Sleaford Mods live in London: a rallying cry for the swelling ranks of angry pandemic jobseekers

The 100 Club, September 12: the Nottingham duo celebrate the release of top 10 compilation album 'All That Glue', enlisting Billy Nomates for the festivities

If it was fitting for Nick Cave to open a large, stately door and stroll to a grand piano in the centre of an empty Alexandra Palace for his livestreamed gig, surely Sleaford Mods should be lobbing a burning Aldi bag full of faeces through the back window of a provincial job centre and clambering in to rant and rave on the desks for 45 minutes while spray-painting “CUNTS!” in piss on the Employee Of The Week board.

Instead, theirs begins with a legendary punk trek down the staircase of the 100 Club into the revered central London basement hole where Rotten and Strummer cut their fangs. First, Bournemouth post-punk Billy Nomates – aka Tor Maries – fires up her laptop on the club floor for a support slot echoing the venue’s famed punk weekenders.

Her verses are snarled, accusatory deadpans about dead-end jobs, eating disorders and the post-Thatcher struggles of debt-blighted youth which, judging by ‘Hippy Elite’, involve stealing bikes because it’s too expensive to save the planet by legal, organically sourced means. But her choruses are electro-pop treats or scuzz blues blasts, sending her skipping and spinning across the floor like a punked-up Flashdance.


As if to pass the torch to the next generation of laptop rant-punks, Mods frontman Jason Williamson wanders into frame for a verse of her song ‘Supermarket Sweep’, ranting uncontrollably about supermarket produce and batting bad thoughts about social workers from the side of his head. In normal life you’d definitely let him have a bus stop to himself, but as he takes the club’s main stage alongside Ableton technician Andrew Fearn, he becomes the maniacal voice of pent-up working-class rage.

Fail to pay attention, and you could easily miss the point with Mods: one middle-aged bloke sways in front of a laptop playing tinny proto-Prodigy beats and another barks rabid, sweaty incongruities about pop culture, austerity, HR issues, pepper on chips, queue etiquette and “pensioners on Harleys!” between random parrot noises and mid-sentence belches. To fans, though, they’re Nottingham’s breadline answer to James Joyce, pin-pointing the cascading ills of a nation in torrents of allusive stream-of-crazed-consciousness poetry, as cutting as a Universal Credit rejection letter.

They’re here to celebrate the release of May’s Top 10 compilation album ‘All That Glue’ alongside a reported audience of 80,000 paying streamers. And as much as the show works as a nostalgic hits set for a band with no hits – certainly ‘Jolly Fucker’, ‘Tied Up In Nottz’ and ‘Jobseeker’ have become modern post-punk classics – it’s also a throwback to a time when it seemed reasonable to lose your entire rag over minor cultural and societal niggles. “Robin Thicke – thick as fuck!” Williamson yells on opener ‘Blog Maggot’, a live premiere decrying the state of online musical discourse, pithily summarised thus: “Chris Martin nightmare! !” Oh, for the days when it was ‘Fix You’ keeping us awake at night.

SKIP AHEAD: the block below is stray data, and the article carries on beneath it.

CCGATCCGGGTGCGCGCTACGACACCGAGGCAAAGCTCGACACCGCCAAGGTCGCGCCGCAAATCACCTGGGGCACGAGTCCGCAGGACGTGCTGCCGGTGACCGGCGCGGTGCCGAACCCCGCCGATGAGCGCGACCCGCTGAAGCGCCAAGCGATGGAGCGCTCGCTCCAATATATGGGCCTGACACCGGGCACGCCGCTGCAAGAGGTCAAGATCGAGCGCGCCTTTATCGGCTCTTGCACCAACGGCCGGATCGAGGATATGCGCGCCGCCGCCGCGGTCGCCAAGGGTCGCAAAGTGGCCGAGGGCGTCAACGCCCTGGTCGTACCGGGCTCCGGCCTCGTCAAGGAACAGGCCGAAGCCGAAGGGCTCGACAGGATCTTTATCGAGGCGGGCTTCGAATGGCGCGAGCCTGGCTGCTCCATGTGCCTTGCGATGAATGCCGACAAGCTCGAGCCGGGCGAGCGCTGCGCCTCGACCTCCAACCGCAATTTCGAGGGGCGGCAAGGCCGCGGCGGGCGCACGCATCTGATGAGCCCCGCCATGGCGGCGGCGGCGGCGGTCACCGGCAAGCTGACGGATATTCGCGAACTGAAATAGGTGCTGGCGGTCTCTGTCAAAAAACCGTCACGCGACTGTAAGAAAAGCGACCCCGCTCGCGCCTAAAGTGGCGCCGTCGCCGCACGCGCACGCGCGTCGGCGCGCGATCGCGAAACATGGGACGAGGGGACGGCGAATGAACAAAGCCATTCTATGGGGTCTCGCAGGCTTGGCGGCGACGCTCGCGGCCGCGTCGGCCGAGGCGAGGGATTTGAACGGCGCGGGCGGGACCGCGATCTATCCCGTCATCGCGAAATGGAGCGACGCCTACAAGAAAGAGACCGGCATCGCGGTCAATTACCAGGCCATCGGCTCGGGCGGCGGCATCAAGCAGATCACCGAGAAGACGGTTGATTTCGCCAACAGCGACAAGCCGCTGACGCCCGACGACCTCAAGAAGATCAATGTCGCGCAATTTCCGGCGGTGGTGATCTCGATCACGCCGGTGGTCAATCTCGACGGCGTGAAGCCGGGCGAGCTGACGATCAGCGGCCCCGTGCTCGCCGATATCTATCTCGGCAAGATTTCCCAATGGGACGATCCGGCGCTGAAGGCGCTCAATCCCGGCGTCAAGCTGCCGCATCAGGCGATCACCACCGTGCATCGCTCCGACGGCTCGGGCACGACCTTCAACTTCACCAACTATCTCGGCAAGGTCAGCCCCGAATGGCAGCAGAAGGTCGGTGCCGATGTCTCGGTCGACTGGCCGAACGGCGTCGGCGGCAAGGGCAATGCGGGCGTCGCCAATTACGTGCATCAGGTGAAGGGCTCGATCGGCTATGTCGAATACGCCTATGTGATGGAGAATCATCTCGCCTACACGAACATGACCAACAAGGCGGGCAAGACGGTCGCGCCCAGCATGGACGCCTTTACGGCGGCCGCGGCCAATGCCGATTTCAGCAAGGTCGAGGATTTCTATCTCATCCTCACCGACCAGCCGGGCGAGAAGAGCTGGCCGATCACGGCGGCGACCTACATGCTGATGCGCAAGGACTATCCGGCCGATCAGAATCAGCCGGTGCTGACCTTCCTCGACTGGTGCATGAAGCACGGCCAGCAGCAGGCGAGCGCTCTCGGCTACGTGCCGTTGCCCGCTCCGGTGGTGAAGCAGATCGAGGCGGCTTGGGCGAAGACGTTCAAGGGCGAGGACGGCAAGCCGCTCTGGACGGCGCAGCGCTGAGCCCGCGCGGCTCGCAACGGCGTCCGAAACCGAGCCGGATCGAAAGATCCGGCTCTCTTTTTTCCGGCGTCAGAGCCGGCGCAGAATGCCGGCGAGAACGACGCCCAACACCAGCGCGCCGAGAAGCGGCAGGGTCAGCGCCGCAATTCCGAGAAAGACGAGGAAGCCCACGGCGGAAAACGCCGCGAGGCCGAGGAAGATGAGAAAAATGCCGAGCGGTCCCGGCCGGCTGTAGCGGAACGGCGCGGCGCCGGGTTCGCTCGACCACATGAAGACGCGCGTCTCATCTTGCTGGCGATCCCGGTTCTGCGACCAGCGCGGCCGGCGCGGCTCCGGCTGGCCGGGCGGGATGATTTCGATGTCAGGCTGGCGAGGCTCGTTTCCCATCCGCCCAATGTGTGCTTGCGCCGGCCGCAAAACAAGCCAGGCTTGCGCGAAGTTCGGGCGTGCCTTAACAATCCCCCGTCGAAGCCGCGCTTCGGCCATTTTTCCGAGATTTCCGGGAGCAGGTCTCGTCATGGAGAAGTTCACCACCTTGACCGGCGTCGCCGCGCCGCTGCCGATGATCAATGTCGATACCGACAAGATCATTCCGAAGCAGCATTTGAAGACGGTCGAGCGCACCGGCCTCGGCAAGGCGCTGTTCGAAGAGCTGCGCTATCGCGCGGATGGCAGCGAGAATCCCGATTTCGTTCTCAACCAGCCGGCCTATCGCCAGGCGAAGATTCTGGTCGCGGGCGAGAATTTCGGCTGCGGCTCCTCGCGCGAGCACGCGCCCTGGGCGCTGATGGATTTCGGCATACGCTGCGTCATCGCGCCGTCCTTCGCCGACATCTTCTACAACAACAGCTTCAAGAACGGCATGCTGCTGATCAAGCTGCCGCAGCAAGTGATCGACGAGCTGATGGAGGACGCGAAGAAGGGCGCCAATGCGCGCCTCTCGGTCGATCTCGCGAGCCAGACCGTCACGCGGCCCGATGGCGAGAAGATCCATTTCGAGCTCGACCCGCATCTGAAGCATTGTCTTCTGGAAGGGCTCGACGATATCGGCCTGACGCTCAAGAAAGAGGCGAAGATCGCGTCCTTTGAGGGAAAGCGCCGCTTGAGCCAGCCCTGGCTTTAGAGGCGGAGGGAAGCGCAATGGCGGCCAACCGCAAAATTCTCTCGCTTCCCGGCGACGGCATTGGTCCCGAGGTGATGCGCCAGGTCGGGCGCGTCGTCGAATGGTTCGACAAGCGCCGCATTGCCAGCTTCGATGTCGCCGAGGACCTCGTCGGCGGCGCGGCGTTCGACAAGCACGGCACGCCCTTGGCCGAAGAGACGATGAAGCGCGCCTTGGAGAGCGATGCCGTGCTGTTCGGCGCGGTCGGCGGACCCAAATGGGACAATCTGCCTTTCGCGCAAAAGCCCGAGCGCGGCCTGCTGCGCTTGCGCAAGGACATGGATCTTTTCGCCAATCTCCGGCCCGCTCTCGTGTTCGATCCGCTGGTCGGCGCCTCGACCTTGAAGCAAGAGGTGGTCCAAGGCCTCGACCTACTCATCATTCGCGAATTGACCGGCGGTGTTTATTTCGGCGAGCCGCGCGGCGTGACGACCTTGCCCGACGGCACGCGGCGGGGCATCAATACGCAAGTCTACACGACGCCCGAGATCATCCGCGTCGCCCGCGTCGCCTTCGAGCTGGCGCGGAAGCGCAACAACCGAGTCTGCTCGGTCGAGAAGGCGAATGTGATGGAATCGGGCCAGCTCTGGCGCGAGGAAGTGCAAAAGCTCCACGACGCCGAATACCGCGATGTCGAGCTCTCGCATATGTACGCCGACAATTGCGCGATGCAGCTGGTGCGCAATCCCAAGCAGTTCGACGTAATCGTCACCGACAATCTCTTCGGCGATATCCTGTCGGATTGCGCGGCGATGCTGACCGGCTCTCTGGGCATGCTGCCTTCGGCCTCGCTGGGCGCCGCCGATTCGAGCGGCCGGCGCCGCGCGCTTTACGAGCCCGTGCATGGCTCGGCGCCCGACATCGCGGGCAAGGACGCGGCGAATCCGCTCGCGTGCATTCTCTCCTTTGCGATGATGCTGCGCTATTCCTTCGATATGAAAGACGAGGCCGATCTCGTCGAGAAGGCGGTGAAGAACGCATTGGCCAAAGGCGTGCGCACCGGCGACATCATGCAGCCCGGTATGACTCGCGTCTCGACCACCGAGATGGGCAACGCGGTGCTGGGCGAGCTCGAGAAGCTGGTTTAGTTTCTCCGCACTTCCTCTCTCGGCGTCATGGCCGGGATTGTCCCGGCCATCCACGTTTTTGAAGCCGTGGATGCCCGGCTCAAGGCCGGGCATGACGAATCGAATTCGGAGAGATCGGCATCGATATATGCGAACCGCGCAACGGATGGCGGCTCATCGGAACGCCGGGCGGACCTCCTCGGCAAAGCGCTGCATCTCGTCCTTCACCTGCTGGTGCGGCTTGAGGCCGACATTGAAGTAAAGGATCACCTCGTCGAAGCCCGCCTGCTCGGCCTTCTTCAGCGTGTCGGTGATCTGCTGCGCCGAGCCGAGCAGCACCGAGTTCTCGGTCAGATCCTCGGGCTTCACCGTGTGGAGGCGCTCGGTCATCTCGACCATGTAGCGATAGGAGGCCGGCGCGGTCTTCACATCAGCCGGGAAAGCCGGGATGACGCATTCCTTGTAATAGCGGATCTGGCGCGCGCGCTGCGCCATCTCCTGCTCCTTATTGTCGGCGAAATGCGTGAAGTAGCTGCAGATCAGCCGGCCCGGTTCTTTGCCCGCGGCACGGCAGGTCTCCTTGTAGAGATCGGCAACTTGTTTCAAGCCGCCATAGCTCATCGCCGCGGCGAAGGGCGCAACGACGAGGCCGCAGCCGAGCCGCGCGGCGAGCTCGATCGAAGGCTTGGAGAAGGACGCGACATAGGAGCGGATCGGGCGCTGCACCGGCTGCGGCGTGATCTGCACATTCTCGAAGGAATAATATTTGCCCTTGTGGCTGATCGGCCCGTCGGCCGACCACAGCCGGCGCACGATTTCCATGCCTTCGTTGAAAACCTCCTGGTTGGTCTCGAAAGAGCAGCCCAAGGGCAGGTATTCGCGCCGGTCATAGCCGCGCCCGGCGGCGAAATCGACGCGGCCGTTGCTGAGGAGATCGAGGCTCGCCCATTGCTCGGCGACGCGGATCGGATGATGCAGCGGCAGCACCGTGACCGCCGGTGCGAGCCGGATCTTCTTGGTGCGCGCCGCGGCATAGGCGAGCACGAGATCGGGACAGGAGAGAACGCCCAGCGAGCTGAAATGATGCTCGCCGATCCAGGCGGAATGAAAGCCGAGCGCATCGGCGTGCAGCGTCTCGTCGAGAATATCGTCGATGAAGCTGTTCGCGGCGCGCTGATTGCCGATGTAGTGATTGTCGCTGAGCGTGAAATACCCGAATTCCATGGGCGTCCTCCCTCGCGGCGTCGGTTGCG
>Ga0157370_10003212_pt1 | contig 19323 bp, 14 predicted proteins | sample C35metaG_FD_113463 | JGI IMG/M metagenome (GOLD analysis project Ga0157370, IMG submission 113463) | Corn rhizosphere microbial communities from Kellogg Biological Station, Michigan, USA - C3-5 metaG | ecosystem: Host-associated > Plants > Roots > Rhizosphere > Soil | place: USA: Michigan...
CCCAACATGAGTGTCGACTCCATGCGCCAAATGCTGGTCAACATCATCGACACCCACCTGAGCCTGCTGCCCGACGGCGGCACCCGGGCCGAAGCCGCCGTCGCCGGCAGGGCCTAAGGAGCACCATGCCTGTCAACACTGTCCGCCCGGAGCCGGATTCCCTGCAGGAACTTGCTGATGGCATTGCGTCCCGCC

That same song’s cry of “all this death, all this fucking death!” takes on a new meaning in the current context, of course, and gradually the more trivial diatribes (“you’re just saying it all to look good / Fuck off you posing cunt!” Williamson spits at unspecified altruistic pop stars on ‘Kebab Spider’) give way to a compulsive stream of socio-political discontent. ‘B.H.S.’ sees them attack manipulative elites over three-note bass, while ‘Second’ explodes the myths of consumerism as self-worth. ‘Rochester’ engages in age-old class warfare and the everyday workplace power struggle of ‘Fizzy’ ends with Williamson barking “sack the fucking manager!”

Two new songs highlight their sonic step up, too: ‘I Don’t Rate You’ is full of tubular squelches and ‘Elocution’ comes on like The Human League or early electro-goth. There’s even increased tunefulness in the earlier material tonight: witness the closing ‘Tweet Tweet Tweet’, basically ‘Ghost Town’ on bad speed, ending in something of a soul riot. It’s a timely shift – the swelling ranks of angry pandemic jobseekers will be looking for something to rally behind.


Jason Williamson and Tor Marie. Credit: Thomas Jackson / TyneSight Photographic

Sleaford Mods played:

‘Blog Maggot’



‘Kebab Spider’



‘Big Dream’


‘I Don’t Rate You’



‘Jolly Fucker’

‘Reef of Grief’

‘Tied Up in Nottz’


‘Tweet Tweet Tweet’

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